Ships was a common theme in some recent requests from ArchiveGrid visitors for help with their research. Although we don’t provide reference services, we were able to look in our system for online finding aids (documents that describe collections belonging to an archive) and contact information to offer as leads for our users.
One such finding aid was for a collection of the Pacific Outfitting Company at the Museum of History and Industry in Seattle. Hopefully in it lies clues to the age of a small metal tray that a collector of antique fishing lures and tackle who e-mailed us found. A stamp on the back of the tray identifies Pacific Outfitting Company of Spokane, Wash., as its maker, and the illustration on the front depicts a ship run aground. According to the collector, the tray is a perfect addition to his collection and he wants to learn about its history and age.
Here is what the finding aid reveals. Managed by Max Lipman and then his son Herbert Lipman, Pacific Outfitting Company sold apparel from 1907 to 1991. It was one of the first companies in Seattle to organize a union and it remained open during the Great Depression while other neighboring Pike Street retail businesses closed. Pacific Outfitting Company later opened stores in Bellevue and Spokane; Spokane is what the tray’s stamp reads. Finding out when that store opened may help date the tray.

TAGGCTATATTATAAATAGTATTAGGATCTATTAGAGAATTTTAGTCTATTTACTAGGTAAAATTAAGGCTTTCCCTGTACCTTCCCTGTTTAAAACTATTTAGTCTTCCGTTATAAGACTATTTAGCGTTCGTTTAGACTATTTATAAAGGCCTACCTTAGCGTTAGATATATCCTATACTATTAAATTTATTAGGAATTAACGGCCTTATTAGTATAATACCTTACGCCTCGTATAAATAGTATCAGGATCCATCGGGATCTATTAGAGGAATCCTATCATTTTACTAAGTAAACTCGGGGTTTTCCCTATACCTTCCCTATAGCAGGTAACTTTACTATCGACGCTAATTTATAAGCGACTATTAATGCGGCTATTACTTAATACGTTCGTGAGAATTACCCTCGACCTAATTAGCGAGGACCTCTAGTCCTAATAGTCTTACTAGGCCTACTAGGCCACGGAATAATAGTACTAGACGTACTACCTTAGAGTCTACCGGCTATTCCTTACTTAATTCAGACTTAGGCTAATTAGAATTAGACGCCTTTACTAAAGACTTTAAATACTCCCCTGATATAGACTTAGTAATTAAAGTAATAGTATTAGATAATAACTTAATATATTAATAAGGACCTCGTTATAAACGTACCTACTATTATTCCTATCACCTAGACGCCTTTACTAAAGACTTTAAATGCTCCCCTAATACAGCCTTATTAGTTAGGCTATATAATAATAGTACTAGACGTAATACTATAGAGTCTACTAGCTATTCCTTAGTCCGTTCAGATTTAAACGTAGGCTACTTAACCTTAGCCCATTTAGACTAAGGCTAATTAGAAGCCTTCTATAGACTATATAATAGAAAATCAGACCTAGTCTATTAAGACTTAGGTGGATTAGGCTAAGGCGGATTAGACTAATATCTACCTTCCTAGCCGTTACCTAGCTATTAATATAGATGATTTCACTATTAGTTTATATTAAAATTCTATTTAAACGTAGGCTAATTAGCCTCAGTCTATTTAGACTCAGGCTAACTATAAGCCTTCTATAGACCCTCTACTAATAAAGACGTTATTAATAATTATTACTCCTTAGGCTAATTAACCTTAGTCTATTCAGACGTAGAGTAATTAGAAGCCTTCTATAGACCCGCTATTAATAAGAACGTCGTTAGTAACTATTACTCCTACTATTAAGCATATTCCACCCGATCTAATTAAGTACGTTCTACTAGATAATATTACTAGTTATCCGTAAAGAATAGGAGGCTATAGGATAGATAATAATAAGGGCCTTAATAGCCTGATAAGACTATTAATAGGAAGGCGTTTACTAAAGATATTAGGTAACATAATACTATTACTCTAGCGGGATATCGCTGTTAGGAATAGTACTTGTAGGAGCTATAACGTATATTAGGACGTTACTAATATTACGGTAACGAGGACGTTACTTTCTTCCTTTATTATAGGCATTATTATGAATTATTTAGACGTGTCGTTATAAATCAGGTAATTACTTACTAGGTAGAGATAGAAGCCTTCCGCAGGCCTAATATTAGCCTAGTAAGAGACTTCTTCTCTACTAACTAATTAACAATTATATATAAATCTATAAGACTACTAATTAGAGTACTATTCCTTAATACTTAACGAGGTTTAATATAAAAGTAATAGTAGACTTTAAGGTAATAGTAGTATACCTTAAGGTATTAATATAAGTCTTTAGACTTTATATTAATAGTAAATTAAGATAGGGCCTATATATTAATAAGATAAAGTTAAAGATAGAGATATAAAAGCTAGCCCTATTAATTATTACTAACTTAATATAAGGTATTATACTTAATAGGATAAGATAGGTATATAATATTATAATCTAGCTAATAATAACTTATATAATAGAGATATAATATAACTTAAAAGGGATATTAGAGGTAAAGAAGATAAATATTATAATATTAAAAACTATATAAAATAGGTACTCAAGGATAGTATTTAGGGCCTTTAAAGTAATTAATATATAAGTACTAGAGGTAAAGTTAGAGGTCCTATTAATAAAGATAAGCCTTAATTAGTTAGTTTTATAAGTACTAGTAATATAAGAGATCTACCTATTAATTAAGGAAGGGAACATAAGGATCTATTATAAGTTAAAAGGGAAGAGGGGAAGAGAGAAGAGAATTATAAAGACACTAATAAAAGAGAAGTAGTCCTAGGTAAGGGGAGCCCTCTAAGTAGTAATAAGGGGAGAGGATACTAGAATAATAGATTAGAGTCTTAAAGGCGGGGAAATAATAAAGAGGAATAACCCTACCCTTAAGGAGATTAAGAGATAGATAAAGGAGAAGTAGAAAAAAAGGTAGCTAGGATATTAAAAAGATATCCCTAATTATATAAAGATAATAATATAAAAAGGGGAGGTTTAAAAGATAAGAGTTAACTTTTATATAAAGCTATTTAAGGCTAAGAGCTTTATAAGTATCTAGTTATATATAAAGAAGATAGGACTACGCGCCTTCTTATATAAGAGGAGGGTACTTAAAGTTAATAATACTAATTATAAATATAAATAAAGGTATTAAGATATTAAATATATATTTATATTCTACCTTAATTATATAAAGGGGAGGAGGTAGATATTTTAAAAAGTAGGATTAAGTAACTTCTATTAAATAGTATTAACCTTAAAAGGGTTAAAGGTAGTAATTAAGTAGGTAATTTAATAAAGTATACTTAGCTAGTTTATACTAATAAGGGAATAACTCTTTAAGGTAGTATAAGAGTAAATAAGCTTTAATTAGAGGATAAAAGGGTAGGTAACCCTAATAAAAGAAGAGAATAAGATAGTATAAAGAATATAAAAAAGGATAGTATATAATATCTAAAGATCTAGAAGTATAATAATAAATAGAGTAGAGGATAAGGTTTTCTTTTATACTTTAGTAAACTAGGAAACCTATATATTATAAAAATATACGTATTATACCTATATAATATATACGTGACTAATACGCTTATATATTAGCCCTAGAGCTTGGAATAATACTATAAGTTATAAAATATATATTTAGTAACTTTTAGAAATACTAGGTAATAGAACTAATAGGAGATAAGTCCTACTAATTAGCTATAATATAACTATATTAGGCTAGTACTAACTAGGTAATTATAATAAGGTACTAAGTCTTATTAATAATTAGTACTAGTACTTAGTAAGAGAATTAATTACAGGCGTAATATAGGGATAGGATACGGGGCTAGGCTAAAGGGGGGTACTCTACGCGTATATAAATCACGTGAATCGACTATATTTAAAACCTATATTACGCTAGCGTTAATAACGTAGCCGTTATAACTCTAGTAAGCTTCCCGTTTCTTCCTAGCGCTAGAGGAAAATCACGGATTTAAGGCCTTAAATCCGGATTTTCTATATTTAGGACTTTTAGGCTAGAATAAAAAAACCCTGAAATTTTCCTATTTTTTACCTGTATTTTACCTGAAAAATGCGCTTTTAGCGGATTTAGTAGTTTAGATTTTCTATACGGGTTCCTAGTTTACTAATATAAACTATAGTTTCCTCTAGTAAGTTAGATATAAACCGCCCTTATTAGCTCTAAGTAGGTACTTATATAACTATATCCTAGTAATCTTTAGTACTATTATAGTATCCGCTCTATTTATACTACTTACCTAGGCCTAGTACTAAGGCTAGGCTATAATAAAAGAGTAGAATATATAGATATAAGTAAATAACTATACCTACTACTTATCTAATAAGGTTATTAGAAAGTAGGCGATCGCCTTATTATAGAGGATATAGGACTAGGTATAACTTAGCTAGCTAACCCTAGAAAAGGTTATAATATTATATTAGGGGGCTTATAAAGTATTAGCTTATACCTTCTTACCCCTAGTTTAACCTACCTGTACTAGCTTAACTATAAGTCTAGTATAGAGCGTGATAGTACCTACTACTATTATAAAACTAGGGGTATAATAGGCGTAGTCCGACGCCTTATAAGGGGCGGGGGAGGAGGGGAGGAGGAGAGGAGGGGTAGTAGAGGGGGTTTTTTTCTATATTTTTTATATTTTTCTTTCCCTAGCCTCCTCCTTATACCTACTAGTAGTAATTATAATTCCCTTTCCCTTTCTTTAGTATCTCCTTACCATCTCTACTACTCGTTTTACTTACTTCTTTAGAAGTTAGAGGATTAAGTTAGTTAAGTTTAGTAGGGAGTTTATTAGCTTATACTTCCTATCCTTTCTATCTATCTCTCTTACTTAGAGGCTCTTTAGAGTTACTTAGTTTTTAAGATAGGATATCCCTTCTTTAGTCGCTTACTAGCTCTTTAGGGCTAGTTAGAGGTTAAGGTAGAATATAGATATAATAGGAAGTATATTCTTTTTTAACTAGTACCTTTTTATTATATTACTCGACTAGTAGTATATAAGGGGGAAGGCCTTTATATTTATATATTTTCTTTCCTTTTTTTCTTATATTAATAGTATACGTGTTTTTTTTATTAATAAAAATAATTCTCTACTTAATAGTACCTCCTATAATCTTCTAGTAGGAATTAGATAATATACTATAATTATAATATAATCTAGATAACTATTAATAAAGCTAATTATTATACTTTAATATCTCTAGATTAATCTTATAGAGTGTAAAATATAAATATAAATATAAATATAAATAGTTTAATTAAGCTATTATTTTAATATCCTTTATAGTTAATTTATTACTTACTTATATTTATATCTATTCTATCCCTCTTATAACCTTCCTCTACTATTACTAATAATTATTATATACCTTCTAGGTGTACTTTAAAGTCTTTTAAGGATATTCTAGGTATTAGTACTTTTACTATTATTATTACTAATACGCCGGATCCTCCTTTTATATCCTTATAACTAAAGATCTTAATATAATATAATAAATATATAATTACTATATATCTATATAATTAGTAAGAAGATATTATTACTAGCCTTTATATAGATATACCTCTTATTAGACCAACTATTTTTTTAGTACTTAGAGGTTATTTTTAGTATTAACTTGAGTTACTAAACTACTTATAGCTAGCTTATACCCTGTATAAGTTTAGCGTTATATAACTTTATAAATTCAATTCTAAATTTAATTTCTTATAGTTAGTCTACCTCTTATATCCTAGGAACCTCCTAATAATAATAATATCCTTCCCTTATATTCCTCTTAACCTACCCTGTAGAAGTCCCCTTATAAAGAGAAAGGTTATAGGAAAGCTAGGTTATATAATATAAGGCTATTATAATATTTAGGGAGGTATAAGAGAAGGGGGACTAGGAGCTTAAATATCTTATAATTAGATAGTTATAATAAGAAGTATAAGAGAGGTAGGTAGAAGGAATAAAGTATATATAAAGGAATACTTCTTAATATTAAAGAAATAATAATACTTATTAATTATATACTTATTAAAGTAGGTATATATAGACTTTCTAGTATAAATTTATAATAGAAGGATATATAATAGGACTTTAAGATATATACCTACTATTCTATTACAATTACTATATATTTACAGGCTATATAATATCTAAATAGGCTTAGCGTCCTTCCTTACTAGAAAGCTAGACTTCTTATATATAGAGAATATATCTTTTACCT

How would a user who discovered this finding aid in ArchiveGrid see the contents of the collection it describes in order to find this out? Each search result includes a link to the archive where the collection is housed, so users can easily find and connect with a staff person for help.
In this case, there are more reasons than pinning down the date of the tray to contact the Museum of History and Industry to see other materials in this collection. Reading the finding aid reveals a deeper story about a family business and how its local involvement fueled its success. How did the Lipman’s keep a family business open and thriving for almost a century? What were they like and what leadership qualities did they exhibit? Answers might lie in a transcript the collection has of a 1983 interview with Herbert Lipman that provides background on the family and the history of the store. As the current economy leaves many people and businesses in a state of transition and uncertainty, this primary source may contain some sound inspiration.